The Federal Communications Commission released the agenda for its Oct. 31 public meeting, and it is a mixed bag for cable, with proposals to extend the industry franchise relief but to ban its exclusive deals with apartment buildings.
At the meeting, the FCC is scheduled to vote on a proposal to disallow exclusive contracts between multichannel-video providers and apartments, condos and other multiple-dwelling units, which the cable industry opposes. But it is also scheduled to extend video franchise relief, which the commission earlier this year accorded telcos and cable overbuilders, to incumbent cable operators, which the cable industry has been calling for.
The FCC last March asserted its authority over the contracts.
FCC chairman Kevin Martin recently said that the exclusive contracts with MDUs contribute to higher prices and less choice for apartment dwellers, particularly affecting minorities, with 40% of African-American families living in apartments.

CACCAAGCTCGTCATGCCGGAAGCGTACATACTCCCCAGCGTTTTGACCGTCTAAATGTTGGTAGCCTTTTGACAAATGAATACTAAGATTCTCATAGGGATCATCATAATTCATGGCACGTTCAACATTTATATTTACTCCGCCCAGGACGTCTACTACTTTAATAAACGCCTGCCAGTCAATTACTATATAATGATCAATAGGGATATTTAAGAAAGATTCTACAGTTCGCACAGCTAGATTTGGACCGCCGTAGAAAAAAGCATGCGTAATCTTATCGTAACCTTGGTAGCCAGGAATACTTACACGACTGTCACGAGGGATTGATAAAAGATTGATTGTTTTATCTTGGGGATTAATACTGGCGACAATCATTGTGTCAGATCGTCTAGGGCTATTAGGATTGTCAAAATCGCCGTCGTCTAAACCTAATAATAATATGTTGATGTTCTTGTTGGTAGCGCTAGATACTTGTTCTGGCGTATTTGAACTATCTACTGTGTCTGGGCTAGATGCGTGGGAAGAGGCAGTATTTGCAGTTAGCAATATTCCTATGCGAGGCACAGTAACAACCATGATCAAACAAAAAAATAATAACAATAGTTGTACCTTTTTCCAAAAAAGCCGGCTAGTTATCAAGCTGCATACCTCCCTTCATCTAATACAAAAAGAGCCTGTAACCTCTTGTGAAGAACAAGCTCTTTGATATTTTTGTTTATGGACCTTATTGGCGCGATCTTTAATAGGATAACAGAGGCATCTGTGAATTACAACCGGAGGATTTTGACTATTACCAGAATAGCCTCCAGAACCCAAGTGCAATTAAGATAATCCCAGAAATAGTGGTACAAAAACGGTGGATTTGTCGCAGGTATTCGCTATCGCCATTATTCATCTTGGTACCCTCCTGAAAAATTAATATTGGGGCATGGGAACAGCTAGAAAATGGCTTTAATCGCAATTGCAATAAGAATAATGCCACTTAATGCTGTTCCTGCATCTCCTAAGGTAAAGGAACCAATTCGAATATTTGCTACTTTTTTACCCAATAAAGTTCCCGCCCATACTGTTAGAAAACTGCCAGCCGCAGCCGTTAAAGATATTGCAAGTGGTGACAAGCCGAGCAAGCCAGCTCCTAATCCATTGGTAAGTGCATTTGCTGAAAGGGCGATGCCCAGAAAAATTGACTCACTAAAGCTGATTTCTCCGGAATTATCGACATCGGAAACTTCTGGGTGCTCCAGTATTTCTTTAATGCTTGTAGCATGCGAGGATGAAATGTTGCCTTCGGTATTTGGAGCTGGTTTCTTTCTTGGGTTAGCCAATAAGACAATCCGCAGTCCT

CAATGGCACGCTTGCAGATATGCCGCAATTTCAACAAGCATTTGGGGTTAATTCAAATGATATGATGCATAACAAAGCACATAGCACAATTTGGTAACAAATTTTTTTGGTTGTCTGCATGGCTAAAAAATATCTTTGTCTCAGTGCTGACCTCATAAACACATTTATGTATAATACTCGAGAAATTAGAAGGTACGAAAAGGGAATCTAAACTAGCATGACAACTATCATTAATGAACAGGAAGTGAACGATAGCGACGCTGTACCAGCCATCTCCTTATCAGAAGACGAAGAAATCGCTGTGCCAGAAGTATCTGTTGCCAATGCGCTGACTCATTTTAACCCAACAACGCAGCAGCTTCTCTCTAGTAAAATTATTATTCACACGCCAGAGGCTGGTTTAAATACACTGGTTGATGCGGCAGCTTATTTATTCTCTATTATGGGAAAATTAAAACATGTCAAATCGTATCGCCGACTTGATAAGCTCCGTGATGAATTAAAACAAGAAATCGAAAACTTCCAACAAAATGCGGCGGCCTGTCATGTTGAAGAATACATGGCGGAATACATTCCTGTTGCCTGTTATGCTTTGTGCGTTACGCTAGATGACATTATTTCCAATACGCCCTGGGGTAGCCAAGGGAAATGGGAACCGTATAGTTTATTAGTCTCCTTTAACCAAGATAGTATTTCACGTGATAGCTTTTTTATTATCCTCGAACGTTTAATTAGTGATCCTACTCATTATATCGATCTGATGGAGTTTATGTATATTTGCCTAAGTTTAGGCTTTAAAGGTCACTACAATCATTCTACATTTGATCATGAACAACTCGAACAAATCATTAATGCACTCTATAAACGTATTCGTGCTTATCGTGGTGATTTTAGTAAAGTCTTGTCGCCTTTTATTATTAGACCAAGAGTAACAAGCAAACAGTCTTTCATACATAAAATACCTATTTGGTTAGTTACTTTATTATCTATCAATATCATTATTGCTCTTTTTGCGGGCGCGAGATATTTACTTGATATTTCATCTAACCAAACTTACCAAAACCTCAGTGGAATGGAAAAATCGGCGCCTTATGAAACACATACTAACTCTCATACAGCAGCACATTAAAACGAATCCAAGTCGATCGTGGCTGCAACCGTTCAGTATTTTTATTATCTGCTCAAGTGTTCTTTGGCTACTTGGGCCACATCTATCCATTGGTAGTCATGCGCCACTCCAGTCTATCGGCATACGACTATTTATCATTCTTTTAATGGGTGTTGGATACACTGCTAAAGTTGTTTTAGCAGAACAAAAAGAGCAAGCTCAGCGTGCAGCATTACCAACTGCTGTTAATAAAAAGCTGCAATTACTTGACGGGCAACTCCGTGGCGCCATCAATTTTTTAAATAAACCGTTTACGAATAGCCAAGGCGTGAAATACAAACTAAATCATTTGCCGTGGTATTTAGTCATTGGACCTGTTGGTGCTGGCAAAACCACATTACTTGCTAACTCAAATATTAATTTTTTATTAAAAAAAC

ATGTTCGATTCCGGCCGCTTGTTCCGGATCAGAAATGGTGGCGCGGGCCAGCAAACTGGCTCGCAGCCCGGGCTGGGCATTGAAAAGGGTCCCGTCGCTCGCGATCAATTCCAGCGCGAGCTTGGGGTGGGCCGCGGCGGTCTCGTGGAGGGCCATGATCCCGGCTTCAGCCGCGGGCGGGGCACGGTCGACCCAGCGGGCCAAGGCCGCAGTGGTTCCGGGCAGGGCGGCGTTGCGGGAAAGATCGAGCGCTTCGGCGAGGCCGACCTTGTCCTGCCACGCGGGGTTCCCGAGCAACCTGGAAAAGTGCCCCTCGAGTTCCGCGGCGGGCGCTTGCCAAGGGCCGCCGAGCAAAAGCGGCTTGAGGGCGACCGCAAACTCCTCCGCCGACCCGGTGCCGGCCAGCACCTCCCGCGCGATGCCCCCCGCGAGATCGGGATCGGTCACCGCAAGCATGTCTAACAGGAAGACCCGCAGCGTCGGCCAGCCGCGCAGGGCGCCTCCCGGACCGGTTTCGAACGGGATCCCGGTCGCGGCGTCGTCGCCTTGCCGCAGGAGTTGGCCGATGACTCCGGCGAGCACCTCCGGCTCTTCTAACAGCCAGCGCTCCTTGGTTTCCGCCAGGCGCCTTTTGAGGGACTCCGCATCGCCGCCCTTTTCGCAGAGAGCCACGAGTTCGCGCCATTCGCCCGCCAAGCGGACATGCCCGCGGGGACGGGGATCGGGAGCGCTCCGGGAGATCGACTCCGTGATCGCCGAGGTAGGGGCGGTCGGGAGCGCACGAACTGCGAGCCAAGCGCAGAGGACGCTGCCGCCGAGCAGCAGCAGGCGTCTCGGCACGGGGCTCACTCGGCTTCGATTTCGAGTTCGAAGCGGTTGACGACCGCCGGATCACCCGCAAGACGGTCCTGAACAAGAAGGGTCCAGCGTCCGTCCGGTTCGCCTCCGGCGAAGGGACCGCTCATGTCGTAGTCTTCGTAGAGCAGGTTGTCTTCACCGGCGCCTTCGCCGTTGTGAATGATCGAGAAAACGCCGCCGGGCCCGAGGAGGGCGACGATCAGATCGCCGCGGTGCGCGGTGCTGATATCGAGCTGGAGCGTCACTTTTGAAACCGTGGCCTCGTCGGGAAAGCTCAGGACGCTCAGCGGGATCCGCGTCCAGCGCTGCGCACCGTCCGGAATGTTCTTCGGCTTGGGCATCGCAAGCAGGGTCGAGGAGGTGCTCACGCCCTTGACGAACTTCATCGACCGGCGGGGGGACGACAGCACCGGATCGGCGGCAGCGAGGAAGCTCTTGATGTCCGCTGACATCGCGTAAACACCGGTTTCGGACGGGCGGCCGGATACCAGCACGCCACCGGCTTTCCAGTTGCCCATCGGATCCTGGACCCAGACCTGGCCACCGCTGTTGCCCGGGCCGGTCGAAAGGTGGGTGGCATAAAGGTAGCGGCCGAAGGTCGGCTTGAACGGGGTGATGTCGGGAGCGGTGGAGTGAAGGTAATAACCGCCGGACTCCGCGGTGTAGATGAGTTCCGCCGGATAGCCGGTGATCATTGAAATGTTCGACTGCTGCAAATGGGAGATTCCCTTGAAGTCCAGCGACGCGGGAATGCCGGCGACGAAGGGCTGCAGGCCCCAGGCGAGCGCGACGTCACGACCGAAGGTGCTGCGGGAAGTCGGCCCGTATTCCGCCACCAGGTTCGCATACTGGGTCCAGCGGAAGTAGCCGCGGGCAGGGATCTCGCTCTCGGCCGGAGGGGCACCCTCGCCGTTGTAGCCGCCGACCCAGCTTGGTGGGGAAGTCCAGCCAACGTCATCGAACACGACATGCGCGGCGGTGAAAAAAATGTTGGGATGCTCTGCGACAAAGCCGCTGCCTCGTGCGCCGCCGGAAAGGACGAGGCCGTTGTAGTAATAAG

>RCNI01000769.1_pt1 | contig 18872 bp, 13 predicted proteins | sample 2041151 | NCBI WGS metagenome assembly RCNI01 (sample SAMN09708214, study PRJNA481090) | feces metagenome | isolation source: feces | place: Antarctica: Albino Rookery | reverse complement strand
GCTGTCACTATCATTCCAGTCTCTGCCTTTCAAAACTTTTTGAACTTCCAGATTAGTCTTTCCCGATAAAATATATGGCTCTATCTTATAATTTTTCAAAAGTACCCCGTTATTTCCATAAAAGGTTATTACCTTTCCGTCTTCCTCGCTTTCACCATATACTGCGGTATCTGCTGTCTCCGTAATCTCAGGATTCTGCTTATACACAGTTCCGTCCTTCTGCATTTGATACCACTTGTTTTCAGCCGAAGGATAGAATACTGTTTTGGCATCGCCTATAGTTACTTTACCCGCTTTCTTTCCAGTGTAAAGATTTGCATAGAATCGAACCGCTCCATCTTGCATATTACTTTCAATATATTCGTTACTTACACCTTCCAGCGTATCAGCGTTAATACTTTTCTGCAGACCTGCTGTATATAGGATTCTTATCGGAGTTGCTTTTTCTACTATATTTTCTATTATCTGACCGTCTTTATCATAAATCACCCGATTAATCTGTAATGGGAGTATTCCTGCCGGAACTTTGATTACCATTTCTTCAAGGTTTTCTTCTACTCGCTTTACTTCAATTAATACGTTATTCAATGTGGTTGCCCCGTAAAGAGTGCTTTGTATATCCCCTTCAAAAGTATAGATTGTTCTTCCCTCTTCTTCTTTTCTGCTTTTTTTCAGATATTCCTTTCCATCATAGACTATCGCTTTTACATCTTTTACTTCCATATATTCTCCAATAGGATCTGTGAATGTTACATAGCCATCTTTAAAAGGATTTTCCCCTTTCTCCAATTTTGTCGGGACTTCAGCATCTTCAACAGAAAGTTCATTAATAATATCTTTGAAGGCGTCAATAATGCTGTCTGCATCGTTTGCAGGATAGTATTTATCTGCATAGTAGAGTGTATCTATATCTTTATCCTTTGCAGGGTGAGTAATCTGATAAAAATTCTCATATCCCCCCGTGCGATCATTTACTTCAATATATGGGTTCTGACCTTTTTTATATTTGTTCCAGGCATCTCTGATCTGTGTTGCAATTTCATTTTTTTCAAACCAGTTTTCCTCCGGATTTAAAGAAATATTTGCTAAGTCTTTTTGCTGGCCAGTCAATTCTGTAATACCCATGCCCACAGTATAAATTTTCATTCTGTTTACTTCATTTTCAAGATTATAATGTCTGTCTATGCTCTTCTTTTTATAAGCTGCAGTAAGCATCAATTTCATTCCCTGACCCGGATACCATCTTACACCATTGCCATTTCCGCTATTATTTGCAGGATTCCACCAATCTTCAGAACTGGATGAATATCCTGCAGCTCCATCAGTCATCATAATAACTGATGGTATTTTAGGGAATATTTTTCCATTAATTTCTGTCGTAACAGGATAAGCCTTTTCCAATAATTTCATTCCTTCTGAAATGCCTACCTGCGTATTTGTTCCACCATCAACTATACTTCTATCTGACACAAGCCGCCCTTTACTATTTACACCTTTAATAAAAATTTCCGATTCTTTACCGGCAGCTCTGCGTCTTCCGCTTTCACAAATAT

The cable industry countered, including in a filing Wednesday, that the FCC does not have the authority to intervene in the contracts -- a point seconded by state legislatures. The National Cable & Telecomunications Association argued in a letter to the FCC that it would be both "wholly inappropriate" and "counterproductive" for the commission to take the "extreme step of abrogating commercial agreements."
State legislators have sided with cable, saying that the FCC would be usurping their authority.
Martin had scheduled a vote at the September meeting on extending franchise relief to incumbent operators, but it was eventually pulled from the agenda.